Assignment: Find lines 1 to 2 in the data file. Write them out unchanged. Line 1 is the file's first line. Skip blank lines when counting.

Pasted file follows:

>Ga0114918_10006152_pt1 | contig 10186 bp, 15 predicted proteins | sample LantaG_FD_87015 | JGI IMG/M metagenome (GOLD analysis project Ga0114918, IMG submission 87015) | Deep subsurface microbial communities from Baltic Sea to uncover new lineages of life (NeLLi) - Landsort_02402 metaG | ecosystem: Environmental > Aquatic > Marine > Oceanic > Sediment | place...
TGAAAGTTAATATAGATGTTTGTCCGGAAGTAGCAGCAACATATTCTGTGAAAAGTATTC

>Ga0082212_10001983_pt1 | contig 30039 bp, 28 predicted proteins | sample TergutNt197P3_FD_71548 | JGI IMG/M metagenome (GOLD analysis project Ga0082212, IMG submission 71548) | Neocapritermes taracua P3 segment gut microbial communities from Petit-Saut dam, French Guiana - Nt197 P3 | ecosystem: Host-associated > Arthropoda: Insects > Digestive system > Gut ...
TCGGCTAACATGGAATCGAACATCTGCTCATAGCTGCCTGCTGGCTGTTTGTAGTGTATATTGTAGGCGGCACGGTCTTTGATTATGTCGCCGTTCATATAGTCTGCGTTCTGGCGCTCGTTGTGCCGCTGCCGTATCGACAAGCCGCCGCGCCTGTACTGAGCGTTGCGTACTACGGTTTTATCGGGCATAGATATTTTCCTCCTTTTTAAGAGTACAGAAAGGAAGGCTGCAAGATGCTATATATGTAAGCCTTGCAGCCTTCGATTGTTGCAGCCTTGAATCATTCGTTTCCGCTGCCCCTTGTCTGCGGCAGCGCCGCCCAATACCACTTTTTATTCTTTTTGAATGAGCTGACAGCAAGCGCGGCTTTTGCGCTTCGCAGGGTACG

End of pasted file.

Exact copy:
>Ga0114918_10006152_pt1 | contig 10186 bp, 15 predicted proteins | sample LantaG_FD_87015 | JGI IMG/M metagenome (GOLD analysis project Ga0114918, IMG submission 87015) | Deep subsurface microbial communities from Baltic Sea to uncover new lineages of life (NeLLi) - Landsort_02402 metaG | ecosystem: Environmental > Aquatic > Marine > Oceanic > Sediment | place...
TGAAAGTTAATATAGATGTTTGTCCGGAAGTAGCAGCAACATATTCTGTGAAAAGTATTC